This book makes Jay McInerney’s “Bright Lights, Big City” (which shares much in common with the present tome) seem like Dostoevsky.

…and:

Less than Zero is less than bad. It’s tenth-generation derivative California noir by a silly trust-fund amateur with great connections and no talent… It’s Didion writ dumb, Chandler without corpses–unless you count the readers.

…and:

I ordered this book from Amazon, after seeing such comments as “the Catcher in the Rye” for this generation. Who are they kidding? Ellis is a one-note writer, who can’t even play his one note well.

…and:

It’s not a book; it’s words on a page, and even more they’re the wrong words awkwardly strung together.

…and some harshness for Andrew McCarthy:

Rarely does a movie improve upon a story told in a book; especially when the movie stars people like Andrew McCarthy.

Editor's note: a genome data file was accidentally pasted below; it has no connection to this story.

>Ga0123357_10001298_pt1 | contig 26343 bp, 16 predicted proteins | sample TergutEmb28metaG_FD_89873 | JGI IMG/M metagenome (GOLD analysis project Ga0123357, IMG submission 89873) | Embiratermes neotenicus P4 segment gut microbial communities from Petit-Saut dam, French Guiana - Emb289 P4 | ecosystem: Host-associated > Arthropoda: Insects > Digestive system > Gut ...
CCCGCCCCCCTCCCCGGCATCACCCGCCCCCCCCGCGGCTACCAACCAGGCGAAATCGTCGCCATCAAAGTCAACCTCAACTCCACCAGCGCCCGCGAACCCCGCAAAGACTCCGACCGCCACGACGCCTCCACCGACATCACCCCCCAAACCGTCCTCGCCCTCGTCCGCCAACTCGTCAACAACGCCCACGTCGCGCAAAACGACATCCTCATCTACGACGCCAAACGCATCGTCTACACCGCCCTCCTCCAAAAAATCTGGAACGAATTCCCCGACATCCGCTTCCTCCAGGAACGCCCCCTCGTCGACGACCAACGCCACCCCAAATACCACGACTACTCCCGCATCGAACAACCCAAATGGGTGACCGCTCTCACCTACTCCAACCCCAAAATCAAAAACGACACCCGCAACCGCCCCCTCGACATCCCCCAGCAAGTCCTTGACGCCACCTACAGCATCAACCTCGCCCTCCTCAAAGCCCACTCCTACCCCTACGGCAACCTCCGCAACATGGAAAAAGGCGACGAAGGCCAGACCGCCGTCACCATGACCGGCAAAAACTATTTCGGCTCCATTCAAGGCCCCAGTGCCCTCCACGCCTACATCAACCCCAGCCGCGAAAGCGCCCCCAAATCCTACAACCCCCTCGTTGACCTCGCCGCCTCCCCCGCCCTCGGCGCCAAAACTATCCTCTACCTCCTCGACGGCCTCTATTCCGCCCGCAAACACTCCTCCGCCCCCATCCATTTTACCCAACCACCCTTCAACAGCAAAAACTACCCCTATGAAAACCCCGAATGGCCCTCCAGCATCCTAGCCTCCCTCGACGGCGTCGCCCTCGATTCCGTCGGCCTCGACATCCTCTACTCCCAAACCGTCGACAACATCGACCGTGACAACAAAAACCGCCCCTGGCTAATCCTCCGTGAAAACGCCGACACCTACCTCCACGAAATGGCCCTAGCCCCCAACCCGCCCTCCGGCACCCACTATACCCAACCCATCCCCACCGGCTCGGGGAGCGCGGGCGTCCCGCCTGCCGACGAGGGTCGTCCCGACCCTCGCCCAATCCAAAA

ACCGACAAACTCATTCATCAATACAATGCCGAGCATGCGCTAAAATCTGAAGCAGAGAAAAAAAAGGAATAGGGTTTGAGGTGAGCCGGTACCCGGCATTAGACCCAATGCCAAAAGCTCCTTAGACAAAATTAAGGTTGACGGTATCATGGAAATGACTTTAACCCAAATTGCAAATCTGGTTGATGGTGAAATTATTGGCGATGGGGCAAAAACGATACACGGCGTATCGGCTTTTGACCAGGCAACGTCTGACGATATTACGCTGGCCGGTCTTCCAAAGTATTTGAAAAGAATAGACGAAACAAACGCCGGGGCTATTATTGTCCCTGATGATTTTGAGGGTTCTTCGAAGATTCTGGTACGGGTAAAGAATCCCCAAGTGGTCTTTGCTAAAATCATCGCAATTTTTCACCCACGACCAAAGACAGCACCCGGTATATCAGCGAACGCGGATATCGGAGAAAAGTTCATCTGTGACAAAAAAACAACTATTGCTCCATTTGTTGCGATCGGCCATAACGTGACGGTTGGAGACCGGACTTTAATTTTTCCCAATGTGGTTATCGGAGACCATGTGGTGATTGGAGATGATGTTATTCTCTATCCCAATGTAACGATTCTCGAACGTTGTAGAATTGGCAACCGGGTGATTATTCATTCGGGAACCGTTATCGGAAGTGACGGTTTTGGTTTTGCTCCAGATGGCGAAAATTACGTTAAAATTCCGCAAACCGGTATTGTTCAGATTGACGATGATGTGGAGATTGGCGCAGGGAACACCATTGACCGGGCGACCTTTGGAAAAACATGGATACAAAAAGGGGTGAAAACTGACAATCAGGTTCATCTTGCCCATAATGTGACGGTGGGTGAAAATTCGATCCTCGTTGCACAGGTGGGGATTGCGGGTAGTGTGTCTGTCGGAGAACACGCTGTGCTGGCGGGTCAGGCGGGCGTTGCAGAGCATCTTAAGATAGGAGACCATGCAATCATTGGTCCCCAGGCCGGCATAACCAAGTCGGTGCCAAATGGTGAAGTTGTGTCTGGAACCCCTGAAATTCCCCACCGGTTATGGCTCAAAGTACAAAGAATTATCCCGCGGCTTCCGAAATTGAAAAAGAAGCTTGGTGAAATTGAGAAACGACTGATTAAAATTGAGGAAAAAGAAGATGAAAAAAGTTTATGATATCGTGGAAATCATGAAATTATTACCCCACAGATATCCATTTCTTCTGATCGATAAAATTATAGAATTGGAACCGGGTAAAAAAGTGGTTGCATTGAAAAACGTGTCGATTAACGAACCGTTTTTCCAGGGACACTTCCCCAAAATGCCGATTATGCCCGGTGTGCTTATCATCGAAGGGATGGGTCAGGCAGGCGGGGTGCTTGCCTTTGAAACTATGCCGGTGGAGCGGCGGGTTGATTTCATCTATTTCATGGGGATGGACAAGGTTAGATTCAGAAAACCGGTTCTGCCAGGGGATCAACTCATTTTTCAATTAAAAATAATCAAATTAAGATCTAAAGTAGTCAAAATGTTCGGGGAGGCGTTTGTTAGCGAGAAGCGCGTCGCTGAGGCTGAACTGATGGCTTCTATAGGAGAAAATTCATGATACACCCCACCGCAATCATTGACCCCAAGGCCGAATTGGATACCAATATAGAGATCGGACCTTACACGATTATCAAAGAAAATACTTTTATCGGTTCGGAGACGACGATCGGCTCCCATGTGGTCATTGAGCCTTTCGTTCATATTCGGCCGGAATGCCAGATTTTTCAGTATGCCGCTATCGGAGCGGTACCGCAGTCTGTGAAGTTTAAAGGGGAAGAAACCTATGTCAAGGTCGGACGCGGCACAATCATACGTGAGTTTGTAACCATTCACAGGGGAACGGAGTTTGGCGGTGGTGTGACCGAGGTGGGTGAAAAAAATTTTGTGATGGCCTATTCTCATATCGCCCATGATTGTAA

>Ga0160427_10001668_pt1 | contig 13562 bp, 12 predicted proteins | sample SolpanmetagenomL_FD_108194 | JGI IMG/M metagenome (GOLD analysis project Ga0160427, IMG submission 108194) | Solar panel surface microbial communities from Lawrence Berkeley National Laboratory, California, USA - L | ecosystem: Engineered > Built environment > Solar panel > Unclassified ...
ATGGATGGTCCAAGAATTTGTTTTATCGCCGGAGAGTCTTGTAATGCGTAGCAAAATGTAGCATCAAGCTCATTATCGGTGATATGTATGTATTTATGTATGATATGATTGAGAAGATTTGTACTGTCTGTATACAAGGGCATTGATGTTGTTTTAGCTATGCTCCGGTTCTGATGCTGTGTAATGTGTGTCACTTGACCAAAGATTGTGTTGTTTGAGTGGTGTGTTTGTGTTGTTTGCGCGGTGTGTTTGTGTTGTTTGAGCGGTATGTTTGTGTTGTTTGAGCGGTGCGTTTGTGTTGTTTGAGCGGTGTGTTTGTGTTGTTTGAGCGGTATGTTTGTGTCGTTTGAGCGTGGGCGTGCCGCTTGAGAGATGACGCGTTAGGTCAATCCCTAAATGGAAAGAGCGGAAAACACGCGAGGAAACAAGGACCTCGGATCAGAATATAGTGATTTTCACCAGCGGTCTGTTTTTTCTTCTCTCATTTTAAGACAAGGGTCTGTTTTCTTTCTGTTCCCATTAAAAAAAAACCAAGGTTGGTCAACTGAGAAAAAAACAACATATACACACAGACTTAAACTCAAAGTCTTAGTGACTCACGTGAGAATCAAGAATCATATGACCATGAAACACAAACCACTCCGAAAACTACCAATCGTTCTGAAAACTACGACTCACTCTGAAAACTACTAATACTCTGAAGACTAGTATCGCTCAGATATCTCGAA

…and:

If this is supposed to be literature, I’d hate to see what bad prose is like.

…and finally a review that makes me wonder if Less than Zero’s alternate title should have been “A Night in the Life of Tucker Max”:

Maybe i’m missing the point, but the entire book consists of this: I went to a club, snorted some coke, went to another club, snorted some coke, went home and slept, snorted some coke.

Scathing Book Reviews of Slaughterhouse Five by Kurt Vonnegut

Slaughterhouse Five, by Kurt Vonnegut is a book that I read by choice, and after I read it, I had two reactions.  The first was “huh?” and the second was, “I’m only 18.  I guess I’m not mature enough to appreciate it.  Well, I reread it recently, and while my first reaction was still “huh”, my second reaction was instead “The sixties were as weird as they say they were.”  While you’ve got to love a book with any character named “Montana Wildhack”, how they adapted this into a Slaughterhouse Five Movieis beyond me, but any movie with Valerie Perrine in it (Miss Tessmacher!!!!!) is worth a look.